Jared Kofsky, Jersey Digs, February 2, 2021
New Hampshire-based Monarch Communities, LLC has proposed building a four-story senior housing and retail complex at 6 East Ramapo Avenue in Mahwah. The site is located opposite the Mahwah train station and Veterans Memorial Park. If completed as proposed, the 175-unit multi-family senior housing facility would comprise 97 congregate apartment units, 48 assisted living units, and 30 memory care units. A portion of the units (or beds) would be classified as “affordable.” The project would also include 7,956 sq. ft. of retail space and a parking garage.
‘One Property at a Time’: A City Tries to Revive Without Gentrifying
Tracey Tully, The New York Times, February 2, 2021
While much has been made of burgeoning redevelopment in Newark’s downtown, more than 3,500 units of affordable housing have been built or are underway in the city’s other neighborhoods over the last five years. Supporting this construction is a set of policies and programs to promote local home ownership, equitable development, and wealth creation for residents. One such program, the recently launched Newark Land Bank, will take a two-fold approach—selling abandoned properties and providing training and technical support to buyers.
Somerville Transit Village Takes Shape Alongside Railroad Tracks
Rod Hirsch, TAPintoSomerville, February 1, 2021
Construction continues on Somerville Station, a mixed-use transit-oriented redevelopment project situated adjacent to the Somerville Train Station, on an 80-acre tract bounded by the railroad, South Bridge Street and Route 206. When complete the project will comprise 156 townhouses, 374 apartments in multiple buildings, a civic center with retail stores and parking structure. Property-owner Somerset Development has contracted with Pulte Homes to build the townhouses and Avalon Bay Communities to build the civic center, retail stores, apartments, parking deck, and a public plaza that will be located across from the train station.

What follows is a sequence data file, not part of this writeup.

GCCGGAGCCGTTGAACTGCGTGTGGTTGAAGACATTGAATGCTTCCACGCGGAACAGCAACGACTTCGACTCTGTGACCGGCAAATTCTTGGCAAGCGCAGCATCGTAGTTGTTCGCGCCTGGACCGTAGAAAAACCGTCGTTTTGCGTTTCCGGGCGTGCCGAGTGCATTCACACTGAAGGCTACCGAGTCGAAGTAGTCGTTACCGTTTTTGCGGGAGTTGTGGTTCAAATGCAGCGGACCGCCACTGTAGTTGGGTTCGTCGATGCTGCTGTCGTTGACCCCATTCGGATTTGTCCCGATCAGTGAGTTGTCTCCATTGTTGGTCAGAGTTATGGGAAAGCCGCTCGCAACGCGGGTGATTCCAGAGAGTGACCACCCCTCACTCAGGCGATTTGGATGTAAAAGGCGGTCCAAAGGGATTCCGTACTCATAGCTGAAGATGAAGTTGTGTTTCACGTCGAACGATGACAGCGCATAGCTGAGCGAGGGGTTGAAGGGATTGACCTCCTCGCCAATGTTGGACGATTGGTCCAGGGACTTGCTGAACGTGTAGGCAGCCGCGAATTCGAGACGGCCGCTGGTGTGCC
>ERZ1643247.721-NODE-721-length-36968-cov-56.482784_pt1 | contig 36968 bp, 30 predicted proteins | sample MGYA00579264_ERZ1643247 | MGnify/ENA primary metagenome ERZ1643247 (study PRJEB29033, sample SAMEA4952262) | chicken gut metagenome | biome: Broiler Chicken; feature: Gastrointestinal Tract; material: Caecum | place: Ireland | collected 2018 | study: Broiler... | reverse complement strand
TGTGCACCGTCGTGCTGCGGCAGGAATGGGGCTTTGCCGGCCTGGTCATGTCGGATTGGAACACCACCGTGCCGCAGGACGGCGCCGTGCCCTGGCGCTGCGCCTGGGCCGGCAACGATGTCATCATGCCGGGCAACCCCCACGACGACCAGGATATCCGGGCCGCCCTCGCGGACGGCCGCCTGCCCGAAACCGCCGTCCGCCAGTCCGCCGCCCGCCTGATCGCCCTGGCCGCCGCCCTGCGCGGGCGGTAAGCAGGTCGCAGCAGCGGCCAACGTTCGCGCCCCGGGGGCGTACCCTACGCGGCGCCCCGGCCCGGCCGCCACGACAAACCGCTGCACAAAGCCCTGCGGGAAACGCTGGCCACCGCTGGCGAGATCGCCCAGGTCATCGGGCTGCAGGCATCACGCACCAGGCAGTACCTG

Regional and National TOD News
WASHINGTON—Rainier Beach Station Area Finally Targeted for Development
Marc Stiles, Puget Sound Business Journal, February 4, 2021
Seattle nonprofit Mt. Baker Housing recently purchased a site proximate to the Rainier Beach Station in Southeast Seattle—an area that has not yet benefited from the rise in development near the city’s light rail stations. On the former Thunderbird Treatment Center site, Mt. Baker Housing plans to build five four-story buildings comprising a total of 243 apartments, ranging in size from studios to four-bedrooms. Residents will be low- to middle-income individuals and families who earn approximately 60 percent of area median income. Construction is to start in spring 2023 and finish in fall 2024.
CONNECTICUT—Construction Set to Begin on $20M W-Hartford Mixed-Use Project
Sean Teehan, Hartford Business Journal, February 3, 2021
Trout Brook Realty Advisors, the West Hartford Housing Authority nonprofit development corporation, will soon begin construction of 540 New Park, located near two stops on the CTfastrak rapid bus line. When complete, the $20 million mixed-use retail/residential project will comprise 52 units, 41 of which will be affordable. The project will receive financing from the federal Low Income Housing Tax Credits (LIHTC) via the Connecticut Finance Housing Authority (CHFA) and subordinate financing from the Connecticut Department of Housing (DOH).
ILLINOIS—Former Chicago Printmakers Collaborative Site Slated to Become Mixed-Use Building with Affordable Housing
Alex V. Hernandez, Block Club Chicago, February 2, 2021
The proposed adaptive reuse of the former home of the Chicago Printmakers Collaborative recently received the endorsement of Alderman Matt Martin, clearing the way for the project. When completed, the project will comprise 23 apartments (3 of which will be affordable) and two commercial spaces. The project abuts the Western Avenue Brown Line station and was granted transit oriented development status, allowing the builders to provide fewer parking spaces. A total of five parking spots will be available.